I have been in school basically my whole life, first as a student, then as a teacher, now as a professor. Every year (except for when I taught at a Jewish day school), I have had to navigate asking for days off for Rosh Hashanah and Yom Kippur. I have been lucky, in that I have colleagues who have been more than willing to cover class for me, but this year is different. This year Rosh Hashanah is the first day of school. How can I ask somebody to take my first day of class? And what about the students? How can they navigate missing the first class?
Asking for time off from work or school can feel daunting, especially under these circumstances. I also think that people shouldn’t have to be in the position where they feel like they can’t observe the holidays the way they want to, because of school or work schedules. So, to try and make the process a little easier, I tried putting together this guide to help with the process. Feel free to use these letters as templates, and tailor them to your own contexts. I structured them based on what I would hope to receive from students asking for a day off. I’m not a lawyer and I don’t work in HR, but I hope you find this helpful in making your own plans for the high holidays.
Take charge of your high holidays! However you choose to observe Rosh Hashanah and Yom Kippur, you have the right to make space for the holidays with time off from work or school. However, it can be really hard to ask for accommodations. You don’t want to stand out. You have important deadlines coming up. Or, this year, it’s the very first day of school.
Ask For Time Off From Work
Do it now! Rosh Hashanah is no longer sneaking up on us, and as it comes right after the long Labor Day weekend, unknowing supervisors might be inclined to think you’re asking for an extra-long vacation. Here’s a sample message you might send:
I hope your summer is going well! I’m writing to let you know that I need to be absent from work on Tuesday, September 7, and Wednesday, September 8, to celebrate the Jewish holiday of Rosh Hashanah. I will also need to be absent on Wednesday afternoon, September 15, and all day Thursday, September 16, to celebrate the holiday of Yom Kippur.
I will [delegate my work on those days to XXX]/[complete my assigned projects by X date before/after the holiday]/[be willing to trade shifts with XXX].
Thanks for understanding!
Ask For Time Off From School
This may be tricky since you probably haven’t started school yet, and if you have, you may not have a relationship with your instructors. However, now is still a good time to let them know what days you know you’ll be out for. Here’s a sample message you might send:
I hope your summer is going well! I’m writing to let you know that I need to be absent from class on Tuesday, September 7, and Wednesday, September 8, to celebrate the Jewish holiday of Rosh Hashanah. [I know it will be difficult to miss the first day of class, and I will be able to review materials from the first day after the holiday ends.] I will also need to be absent on Wednesday afternoon, September 15, and all day Thursday, September 16, to celebrate the holiday of Yom Kippur.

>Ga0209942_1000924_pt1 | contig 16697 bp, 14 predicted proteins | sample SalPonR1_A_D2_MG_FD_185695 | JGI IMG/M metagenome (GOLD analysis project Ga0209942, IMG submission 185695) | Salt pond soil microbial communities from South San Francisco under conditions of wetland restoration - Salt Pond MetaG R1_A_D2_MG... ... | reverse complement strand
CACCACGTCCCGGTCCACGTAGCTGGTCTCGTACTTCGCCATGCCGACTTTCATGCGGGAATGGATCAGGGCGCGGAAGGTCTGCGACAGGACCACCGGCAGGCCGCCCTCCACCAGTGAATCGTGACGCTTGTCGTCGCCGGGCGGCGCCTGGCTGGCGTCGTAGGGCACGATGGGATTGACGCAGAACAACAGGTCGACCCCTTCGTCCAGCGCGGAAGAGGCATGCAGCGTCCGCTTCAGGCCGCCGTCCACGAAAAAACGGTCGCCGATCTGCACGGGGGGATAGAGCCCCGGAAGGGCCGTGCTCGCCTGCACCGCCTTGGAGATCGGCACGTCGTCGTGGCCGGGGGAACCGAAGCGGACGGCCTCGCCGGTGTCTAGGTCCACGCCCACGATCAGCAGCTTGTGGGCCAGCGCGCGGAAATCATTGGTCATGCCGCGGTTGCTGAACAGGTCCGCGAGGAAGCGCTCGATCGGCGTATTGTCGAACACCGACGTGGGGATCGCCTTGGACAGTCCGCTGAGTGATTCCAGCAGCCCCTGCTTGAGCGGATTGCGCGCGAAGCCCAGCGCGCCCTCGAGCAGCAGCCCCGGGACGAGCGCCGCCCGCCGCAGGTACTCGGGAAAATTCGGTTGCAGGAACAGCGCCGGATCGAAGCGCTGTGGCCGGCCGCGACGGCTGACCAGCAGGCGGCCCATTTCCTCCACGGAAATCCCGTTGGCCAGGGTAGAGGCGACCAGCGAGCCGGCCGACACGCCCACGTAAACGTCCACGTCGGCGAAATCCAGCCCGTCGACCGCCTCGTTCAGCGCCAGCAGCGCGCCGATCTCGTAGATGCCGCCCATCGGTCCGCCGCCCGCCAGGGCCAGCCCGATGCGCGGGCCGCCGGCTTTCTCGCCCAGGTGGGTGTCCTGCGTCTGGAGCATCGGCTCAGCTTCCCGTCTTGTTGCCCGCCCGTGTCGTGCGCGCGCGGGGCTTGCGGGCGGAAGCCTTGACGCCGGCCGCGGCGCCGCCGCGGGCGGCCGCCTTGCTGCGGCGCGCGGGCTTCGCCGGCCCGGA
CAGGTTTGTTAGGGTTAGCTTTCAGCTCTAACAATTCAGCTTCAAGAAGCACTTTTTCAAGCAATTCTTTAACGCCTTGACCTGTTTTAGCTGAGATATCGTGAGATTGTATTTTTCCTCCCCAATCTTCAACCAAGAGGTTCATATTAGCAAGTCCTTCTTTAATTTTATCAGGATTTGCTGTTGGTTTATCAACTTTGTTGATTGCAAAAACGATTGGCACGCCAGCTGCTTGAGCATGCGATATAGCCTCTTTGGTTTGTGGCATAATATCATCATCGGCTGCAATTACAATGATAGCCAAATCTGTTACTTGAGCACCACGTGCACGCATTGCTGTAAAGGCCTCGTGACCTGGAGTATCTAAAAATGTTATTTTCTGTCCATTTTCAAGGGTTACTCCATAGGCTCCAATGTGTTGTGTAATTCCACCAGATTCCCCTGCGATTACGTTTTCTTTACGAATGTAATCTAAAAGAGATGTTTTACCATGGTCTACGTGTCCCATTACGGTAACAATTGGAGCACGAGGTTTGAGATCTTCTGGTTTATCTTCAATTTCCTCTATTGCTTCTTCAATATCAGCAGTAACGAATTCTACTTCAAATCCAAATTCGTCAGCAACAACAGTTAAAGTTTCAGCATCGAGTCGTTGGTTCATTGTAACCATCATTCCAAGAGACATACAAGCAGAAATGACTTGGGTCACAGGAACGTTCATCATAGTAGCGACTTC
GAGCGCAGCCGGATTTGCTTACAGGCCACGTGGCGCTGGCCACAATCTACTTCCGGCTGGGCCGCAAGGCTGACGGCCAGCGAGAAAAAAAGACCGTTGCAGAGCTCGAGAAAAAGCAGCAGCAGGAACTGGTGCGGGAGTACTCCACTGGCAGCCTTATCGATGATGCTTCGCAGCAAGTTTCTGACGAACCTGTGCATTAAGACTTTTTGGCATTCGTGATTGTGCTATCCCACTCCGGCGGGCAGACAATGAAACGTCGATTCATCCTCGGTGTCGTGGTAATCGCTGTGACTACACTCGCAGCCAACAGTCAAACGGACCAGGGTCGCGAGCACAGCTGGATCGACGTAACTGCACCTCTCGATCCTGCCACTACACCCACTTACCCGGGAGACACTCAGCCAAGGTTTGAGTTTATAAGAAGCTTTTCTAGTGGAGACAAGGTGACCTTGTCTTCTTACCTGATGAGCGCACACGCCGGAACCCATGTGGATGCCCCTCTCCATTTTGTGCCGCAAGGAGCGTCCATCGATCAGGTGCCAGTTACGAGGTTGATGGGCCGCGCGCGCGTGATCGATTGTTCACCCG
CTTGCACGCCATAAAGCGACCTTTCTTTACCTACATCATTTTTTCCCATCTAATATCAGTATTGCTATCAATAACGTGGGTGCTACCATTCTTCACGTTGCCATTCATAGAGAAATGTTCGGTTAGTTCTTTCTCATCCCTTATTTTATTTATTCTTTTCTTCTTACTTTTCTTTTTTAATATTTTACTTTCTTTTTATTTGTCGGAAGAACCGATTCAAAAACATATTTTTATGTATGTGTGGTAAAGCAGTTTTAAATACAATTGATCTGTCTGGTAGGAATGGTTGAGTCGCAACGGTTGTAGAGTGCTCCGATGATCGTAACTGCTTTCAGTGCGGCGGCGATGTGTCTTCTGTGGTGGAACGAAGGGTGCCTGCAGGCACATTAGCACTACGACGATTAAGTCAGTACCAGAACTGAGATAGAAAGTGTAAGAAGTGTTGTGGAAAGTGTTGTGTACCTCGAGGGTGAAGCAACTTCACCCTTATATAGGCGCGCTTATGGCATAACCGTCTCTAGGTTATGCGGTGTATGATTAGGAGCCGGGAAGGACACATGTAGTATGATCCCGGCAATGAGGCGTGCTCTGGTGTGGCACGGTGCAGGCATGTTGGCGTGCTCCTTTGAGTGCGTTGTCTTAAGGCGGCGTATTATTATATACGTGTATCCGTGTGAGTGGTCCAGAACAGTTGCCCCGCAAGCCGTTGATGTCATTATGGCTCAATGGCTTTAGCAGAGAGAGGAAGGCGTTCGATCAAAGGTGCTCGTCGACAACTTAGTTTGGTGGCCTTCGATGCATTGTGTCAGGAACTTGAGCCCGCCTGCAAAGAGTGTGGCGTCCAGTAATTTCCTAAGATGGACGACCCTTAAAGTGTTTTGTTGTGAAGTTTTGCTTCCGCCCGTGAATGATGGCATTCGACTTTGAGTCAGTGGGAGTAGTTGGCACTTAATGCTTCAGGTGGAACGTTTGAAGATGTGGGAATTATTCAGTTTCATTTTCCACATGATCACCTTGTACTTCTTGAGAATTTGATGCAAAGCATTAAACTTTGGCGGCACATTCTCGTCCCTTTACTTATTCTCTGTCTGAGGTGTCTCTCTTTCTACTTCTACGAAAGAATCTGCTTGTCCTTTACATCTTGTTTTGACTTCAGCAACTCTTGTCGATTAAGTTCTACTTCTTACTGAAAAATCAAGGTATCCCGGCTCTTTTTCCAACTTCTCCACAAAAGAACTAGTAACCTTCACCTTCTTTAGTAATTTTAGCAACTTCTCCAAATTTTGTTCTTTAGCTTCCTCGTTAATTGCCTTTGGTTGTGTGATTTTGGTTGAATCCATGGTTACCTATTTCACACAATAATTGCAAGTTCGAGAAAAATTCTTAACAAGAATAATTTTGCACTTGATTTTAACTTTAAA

I will [complete all readings/assignments by X date]/[get class notes from X]/[come to office hours to discuss what I missed].
Thanks for understanding!
- What if I don’t know who my teacher(s)/instructor(s) are yet? Or what if they’re away/out of the office for the summer?
- Email the principal, department head, guidance counselor, or another relevant administrator – it’s great to keep everybody in the loop
- What if my supervisor/teacher/instructor says no?
- One option is to ask to discuss this further with them
- A second option is to reach out to HR, other supervisors, or principals, department heads, or other administrators for help navigating this.
- Many schools have policies around excused absences for religious observances – you can likely find these online.
- What if this absence is counted against me in the class attendance policy or otherwise affects my grade?
- Religious observances should be considered excused absences, meaning that the absence won’t be counted against you in any way. Seek support from other administrators if a teacher is not following this policy.
- What if they ask for a letter from a rabbi/other documentation that I actually celebrated the holiday a certain way?
- This should not be required. While many rabbis around the Twin Cities would happily provide this for you, you have the right to celebrate the holidays however you want, with no “rabbinic supervision”.
- What if I want to take off both days of RH, but other people in the office/class are only taking off one day (or vice versa)?
- That’s okay! We all celebrate and observe in our own ways. You can explain that to your supervisor/teacher if needed. Mostly, just know that you’re allowed to do what you need to do, regardless of what others are doing.
- My school district is starting on September 8 – what should I do?
- Many districts moved their start dates by one day, so school starts on the second day of Rosh Hashanah. It’s okay to still use these templates and take the day to celebrate Rosh Hashanah. It’s also okay if you only celebrate one day of Rosh Hashanah.
Interesting Links & Resources
Equal Employment Opportunity Commission
Minnesota Department of Human Rights